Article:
Q: How would you describe your teaching style?

A: (Laughs). Basically (laughs) it’s probably confrontational. I like to challenge kids; I enjoy the banter that occurs within the class. In large degree it’s a reaction against the way I was taught, which was basically memorization, writing in notebooks, very little discussion, and sitting in seats that were bolted to the floor so you couldn’t move. And that’s not what I like my classroom to be. I like my classroom to be lively, a lot of people think it’s a bit chaotic, but I enjoy that. I really think you can get meaning out of chaos. And I’m genuinely interested in what kids have to say. It’s one of the things I don’t know; obviously, I know the subject matter, I know how to write, and I know how to do those things, but the interesting factor is where you guys are. What are you thinking about? Why is that important to you? And I really enjoy what I do or else I wouldn’t have been here this long.

Q: Why do you take that approach and how do you think it helps students learn?

A: One, I want the classroom to be interactive; I want the kids to listen to each other. In particular, with the AP students and the senior classes, you’ve put a lot of time in and you’ve got a lot of information in your heads. I want you to start using it and putting it together and realize that you guys are educated and that you can come up with opinions that are interesting. I want you to challenge what you think you believe. And if I make you uncomfortable with what you think you believe, then I’ve done my job because I’ve got you questioning things. There are two things I say that tend to get quoted a lot. One: “It’s only high school.” And by that I mean that a lot of things that we look at as disasters or problems in this building: it’s only high school, you’re gonna get over it, classes are gonna graduate, you’re gonna move on, things will work out. And the other thing, the real big part of my philosophy: “Make the kids do it.” In other words, my job here is to stimulate you, get you guys thinking, provide materials—but you’ve gotta do the work. And once you start doing the work, and you start taking ownership of your own education that’s when it becomes really interesting. Because I love being able to write college recommendations where I can say, “This is a student who likes learning for learning’s sake.” And you can’t always say that, but that’s what I’m trying to do. I’m trying to get them to be interested and learn for learning’s sake.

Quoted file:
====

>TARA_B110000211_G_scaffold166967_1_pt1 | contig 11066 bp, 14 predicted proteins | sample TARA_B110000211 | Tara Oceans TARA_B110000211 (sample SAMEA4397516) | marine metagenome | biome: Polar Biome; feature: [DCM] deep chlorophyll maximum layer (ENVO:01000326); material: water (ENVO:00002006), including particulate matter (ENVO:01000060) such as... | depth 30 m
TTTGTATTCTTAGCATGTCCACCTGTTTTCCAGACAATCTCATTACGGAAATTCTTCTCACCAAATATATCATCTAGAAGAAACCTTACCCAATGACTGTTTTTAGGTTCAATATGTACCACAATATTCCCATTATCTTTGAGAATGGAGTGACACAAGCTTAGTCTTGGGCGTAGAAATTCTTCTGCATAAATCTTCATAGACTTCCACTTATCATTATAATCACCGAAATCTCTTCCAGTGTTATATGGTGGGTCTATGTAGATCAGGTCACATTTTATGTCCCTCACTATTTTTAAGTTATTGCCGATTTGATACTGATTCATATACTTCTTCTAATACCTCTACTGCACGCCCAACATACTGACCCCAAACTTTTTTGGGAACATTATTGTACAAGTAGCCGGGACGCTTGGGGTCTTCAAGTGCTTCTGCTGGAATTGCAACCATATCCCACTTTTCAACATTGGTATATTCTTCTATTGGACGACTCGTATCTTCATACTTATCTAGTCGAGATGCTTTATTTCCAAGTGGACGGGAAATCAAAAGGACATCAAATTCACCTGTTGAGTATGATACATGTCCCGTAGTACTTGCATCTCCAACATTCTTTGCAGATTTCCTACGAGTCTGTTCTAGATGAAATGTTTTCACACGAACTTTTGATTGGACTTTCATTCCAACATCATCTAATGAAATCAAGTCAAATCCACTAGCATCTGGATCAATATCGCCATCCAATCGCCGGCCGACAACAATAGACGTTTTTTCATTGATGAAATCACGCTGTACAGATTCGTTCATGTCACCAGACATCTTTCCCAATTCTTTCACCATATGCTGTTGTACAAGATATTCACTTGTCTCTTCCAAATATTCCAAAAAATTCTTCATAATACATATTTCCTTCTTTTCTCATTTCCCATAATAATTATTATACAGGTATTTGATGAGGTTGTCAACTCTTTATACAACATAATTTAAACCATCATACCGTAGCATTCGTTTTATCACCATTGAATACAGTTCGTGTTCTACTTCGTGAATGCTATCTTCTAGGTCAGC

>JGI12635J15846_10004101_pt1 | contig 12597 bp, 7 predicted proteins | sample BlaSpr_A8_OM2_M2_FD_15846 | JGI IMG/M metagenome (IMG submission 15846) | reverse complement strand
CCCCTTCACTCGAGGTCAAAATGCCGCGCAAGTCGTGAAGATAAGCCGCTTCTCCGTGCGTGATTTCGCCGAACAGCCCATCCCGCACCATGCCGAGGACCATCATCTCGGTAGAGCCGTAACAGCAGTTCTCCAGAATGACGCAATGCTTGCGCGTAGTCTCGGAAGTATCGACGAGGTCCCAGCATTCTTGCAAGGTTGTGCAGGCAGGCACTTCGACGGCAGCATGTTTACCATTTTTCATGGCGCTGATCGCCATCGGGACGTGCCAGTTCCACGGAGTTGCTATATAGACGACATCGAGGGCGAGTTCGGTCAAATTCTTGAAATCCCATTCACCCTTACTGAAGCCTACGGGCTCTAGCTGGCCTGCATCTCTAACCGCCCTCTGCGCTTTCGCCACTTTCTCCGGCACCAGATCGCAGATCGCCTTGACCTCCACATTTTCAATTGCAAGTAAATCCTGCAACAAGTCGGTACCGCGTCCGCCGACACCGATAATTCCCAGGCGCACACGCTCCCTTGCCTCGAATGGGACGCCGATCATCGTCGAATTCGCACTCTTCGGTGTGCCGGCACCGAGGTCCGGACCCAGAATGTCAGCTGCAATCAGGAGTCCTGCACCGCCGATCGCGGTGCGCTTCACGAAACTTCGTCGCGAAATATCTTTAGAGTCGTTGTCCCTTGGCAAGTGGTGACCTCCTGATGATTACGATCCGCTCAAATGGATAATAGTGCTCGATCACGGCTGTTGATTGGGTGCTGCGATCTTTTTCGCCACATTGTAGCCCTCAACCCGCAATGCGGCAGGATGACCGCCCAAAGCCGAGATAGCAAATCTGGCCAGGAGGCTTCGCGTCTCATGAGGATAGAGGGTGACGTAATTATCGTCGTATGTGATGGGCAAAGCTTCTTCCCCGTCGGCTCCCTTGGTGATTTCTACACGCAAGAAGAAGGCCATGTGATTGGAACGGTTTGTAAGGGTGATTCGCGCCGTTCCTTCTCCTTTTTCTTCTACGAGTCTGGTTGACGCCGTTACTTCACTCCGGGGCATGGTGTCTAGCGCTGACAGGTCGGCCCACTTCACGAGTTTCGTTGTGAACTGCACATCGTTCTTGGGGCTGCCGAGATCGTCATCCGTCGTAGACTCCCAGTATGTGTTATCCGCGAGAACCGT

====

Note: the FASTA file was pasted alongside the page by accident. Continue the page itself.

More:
Q: What makes a good writer?

A: (Laughs). If I knew what that was, I’d be the next Stephen King, but I’m not. It depends. The basics of writing, for me, are relatively simple: it’s communication. You’ve got to be able to communicate your particular point of view or your ideas, to whoever it is, or whatever audience you’re presenting it to. And to do that, you’ve gotta have a good vocabulary, you’ve gotta understand the basics of writing and know how to put it together. In the school, we have a lot of good writers. And even now and then we get lucky and we get a great one. But good writing to me is heartfelt, it’s got authentic voice, and when you read the piece, you actually hear the student behind the words. Like okay, I know this is her writing, this is who she is. That to me is what good writing is.

Q: What advice would you give yourself if you could go back to your high school years?

A: If I could go back to my high school years? (Laughs). Take your education a little bit more seriously than you did (laughs). Don’t wait to the last minute to do everything. And relax a little bit, because things will work out.